Wiki: TeX

Your best resource for TeX is the TeXBook, particularly chapter 20 ("Definitions (also called Macros)") and Appendix D ("Dirty Tricks"). Appendix B provides a list of almost all macros defined at startup.

The reference for plain TeX at is also a good resource.


Differences from Plain TeX

The TeX language on the site is very similar to Knuth's plain TeX, with a few small modifications:

Looping over a string

The following code loops over all tokens until \relax, replacing all - tokens with (DASH)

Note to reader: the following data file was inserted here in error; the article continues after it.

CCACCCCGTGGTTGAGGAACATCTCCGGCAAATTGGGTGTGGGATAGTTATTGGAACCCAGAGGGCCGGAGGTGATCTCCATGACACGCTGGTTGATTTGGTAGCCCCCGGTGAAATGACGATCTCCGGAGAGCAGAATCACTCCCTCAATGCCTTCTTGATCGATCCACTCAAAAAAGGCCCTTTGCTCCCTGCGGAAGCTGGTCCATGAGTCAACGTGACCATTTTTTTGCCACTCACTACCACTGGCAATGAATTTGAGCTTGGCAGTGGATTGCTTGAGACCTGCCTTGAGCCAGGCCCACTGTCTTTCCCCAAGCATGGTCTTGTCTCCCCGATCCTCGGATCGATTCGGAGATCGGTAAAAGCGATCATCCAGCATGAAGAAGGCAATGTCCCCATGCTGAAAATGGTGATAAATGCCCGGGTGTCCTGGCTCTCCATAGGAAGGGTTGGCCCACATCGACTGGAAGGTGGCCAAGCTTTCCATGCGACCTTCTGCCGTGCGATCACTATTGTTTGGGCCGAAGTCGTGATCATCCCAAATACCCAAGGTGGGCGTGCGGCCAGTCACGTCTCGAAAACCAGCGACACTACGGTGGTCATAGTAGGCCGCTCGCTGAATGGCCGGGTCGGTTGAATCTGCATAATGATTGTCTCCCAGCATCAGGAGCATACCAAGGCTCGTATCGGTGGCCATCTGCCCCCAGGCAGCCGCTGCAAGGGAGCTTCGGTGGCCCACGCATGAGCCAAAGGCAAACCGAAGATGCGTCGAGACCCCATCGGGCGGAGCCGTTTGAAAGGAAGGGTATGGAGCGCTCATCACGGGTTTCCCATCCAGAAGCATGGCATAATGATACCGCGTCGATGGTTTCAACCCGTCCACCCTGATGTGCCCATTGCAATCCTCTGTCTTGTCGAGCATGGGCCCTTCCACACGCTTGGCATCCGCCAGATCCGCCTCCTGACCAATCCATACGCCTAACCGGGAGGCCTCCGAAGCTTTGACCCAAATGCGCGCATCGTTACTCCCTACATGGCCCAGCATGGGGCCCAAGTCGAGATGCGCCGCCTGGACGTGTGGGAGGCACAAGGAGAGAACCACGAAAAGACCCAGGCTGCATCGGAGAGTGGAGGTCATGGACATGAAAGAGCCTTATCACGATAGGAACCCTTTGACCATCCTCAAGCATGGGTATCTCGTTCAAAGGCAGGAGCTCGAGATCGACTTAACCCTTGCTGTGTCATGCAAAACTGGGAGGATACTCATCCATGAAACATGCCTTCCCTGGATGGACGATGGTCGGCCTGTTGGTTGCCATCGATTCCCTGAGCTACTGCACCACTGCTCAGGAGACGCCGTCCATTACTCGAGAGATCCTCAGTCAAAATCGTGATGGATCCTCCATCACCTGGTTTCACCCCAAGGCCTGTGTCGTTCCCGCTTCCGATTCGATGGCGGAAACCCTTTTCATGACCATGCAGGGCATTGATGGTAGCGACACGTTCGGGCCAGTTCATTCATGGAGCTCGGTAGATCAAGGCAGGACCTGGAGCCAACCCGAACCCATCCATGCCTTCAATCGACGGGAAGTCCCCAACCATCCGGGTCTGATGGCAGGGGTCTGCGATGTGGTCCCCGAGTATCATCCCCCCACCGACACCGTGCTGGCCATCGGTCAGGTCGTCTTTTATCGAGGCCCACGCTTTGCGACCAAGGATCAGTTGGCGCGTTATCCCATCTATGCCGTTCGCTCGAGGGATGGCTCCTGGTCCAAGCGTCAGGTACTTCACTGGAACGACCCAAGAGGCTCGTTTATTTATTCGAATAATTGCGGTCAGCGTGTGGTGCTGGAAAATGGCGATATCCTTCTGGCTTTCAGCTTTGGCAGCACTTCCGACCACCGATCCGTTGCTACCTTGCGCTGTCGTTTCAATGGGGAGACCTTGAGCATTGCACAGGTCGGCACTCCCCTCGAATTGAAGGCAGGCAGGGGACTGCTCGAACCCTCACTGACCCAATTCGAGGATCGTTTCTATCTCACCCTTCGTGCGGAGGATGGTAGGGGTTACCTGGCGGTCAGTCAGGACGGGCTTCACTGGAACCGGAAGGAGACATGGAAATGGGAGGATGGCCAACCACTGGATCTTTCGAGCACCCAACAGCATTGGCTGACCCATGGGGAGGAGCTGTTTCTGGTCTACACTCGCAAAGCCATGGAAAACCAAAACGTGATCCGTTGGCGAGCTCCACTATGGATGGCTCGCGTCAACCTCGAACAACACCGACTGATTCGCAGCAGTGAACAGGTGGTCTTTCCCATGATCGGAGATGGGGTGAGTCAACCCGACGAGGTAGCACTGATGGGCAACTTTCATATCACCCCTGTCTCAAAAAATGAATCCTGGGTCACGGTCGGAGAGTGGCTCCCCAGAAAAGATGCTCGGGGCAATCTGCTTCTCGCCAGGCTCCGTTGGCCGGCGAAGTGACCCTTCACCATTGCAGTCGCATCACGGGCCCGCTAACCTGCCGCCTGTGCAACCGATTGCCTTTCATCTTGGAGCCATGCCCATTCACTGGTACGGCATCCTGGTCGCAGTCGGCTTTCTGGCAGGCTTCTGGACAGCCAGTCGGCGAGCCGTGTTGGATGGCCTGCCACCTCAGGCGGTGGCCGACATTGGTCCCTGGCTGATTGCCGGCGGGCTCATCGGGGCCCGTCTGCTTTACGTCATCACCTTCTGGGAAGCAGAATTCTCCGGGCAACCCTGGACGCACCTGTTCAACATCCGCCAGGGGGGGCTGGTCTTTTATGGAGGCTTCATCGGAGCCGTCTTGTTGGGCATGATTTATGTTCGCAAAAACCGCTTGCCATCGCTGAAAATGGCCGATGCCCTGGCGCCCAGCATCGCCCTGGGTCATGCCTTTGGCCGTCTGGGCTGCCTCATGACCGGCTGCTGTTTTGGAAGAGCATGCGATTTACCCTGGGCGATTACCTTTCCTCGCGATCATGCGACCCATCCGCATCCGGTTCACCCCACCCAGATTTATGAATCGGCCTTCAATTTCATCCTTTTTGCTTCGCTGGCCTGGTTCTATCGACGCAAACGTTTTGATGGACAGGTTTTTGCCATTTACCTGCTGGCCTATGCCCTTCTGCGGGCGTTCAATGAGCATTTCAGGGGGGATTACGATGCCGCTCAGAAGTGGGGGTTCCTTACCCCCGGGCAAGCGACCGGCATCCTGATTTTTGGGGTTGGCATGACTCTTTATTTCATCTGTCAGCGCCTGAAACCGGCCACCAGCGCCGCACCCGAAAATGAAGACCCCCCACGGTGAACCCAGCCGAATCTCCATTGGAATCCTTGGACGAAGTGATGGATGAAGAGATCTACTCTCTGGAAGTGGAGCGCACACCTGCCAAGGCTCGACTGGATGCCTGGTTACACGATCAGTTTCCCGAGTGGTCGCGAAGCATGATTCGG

\ifx#1- (DASH)%
    \else #1%

\f 0-185186-70-\relax


One-byte macro ending

If a macro you define takes an argument longer than one token, you might be tempted to use curly braces. However, \def can allow for a single end character, saving one byte per usage.

\def\f#1{something #1 something}
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\def\f#1;{something #1 something}


Commonly-used macros can be aliased with \let


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